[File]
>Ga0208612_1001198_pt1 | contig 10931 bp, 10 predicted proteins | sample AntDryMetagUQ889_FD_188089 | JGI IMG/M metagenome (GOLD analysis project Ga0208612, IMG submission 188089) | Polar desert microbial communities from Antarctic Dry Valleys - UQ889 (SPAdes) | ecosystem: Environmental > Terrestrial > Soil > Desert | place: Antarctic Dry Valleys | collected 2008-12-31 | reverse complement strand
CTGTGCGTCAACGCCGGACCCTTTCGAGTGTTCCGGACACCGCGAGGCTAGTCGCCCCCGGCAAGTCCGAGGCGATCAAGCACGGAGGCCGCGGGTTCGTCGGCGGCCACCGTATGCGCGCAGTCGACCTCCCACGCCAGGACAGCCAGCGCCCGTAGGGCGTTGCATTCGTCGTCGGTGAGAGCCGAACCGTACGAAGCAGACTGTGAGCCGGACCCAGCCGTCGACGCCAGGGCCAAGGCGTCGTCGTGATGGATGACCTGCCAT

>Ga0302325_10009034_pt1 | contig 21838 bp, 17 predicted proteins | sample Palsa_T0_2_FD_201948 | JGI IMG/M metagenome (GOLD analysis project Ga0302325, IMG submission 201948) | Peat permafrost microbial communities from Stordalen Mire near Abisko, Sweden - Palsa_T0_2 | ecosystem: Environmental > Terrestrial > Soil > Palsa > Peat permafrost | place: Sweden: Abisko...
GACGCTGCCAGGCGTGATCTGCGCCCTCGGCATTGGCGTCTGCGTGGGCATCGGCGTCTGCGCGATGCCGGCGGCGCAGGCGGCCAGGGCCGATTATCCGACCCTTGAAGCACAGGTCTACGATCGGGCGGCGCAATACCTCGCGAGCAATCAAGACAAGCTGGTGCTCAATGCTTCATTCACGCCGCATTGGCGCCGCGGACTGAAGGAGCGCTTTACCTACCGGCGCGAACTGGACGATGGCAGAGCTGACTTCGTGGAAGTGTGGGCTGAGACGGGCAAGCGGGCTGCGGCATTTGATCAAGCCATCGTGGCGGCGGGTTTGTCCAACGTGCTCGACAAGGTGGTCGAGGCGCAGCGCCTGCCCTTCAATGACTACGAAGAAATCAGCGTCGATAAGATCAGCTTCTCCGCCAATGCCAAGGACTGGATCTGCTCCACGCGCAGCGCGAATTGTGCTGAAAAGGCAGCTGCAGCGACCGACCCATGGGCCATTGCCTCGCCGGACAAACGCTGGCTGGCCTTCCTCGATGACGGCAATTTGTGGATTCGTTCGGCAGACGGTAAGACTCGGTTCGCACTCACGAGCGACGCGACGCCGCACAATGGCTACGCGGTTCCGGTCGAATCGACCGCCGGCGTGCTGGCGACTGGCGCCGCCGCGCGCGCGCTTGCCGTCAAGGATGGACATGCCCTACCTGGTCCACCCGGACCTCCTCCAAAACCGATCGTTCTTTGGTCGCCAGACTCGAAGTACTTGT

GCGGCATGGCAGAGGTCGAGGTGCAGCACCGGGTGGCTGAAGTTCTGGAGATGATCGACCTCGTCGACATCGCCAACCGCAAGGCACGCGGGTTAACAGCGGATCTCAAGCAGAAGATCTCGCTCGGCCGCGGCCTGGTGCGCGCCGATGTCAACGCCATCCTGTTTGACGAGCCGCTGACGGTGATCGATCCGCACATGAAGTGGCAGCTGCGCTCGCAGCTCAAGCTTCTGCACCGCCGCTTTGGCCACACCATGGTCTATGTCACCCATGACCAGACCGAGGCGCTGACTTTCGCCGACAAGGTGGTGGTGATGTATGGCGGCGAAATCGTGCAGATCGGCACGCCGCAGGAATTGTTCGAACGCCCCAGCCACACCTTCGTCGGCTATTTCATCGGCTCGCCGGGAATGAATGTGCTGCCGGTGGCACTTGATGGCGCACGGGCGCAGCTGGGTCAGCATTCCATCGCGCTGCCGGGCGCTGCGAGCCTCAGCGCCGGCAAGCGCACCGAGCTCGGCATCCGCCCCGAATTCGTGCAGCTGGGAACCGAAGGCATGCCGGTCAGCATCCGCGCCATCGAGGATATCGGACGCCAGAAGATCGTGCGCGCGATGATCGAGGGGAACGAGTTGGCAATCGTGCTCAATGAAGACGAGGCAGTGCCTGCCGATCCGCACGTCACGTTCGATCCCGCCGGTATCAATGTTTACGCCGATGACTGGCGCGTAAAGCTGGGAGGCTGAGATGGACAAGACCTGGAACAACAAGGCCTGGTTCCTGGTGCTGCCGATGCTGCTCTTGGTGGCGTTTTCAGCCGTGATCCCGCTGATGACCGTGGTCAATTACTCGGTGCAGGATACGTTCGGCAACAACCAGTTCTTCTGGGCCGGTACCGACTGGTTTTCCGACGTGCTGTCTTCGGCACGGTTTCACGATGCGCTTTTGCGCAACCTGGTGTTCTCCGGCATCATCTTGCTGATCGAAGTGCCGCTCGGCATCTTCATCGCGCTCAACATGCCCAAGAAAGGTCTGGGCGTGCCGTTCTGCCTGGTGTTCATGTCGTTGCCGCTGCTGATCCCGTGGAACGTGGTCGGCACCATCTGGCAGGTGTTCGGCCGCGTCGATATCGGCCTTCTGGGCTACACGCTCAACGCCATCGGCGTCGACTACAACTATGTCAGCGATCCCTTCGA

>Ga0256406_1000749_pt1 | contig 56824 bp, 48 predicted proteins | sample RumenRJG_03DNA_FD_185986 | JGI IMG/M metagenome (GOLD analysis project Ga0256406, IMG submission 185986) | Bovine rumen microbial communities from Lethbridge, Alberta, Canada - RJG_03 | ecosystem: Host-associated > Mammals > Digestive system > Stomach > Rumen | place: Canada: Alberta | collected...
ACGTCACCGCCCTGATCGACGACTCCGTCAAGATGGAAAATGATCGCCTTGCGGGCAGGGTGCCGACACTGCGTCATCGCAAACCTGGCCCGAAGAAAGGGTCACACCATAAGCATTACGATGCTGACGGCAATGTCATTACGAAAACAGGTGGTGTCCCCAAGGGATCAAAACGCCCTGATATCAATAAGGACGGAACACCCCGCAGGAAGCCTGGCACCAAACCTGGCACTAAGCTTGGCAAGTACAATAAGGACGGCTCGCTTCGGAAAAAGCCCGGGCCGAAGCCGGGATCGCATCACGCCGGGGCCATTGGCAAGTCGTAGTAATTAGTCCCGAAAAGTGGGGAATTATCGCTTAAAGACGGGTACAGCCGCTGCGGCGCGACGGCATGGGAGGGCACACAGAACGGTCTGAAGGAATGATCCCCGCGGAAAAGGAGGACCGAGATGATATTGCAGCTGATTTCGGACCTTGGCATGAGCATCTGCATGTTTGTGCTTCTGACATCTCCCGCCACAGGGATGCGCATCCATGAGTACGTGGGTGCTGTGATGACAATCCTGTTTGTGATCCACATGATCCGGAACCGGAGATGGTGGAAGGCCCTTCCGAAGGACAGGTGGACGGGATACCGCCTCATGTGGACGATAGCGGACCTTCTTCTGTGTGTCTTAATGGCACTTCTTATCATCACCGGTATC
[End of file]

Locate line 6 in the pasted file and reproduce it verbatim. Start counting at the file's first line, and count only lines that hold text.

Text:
>Ga0256406_1000749_pt1 | contig 56824 bp, 48 predicted proteins | sample RumenRJG_03DNA_FD_185986 | JGI IMG/M metagenome (GOLD analysis project Ga0256406, IMG submission 185986) | Bovine rumen microbial communities from Lethbridge, Alberta, Canada - RJG_03 | ecosystem: Host-associated > Mammals > Digestive system > Stomach > Rumen | place: Canada: Alberta | collected...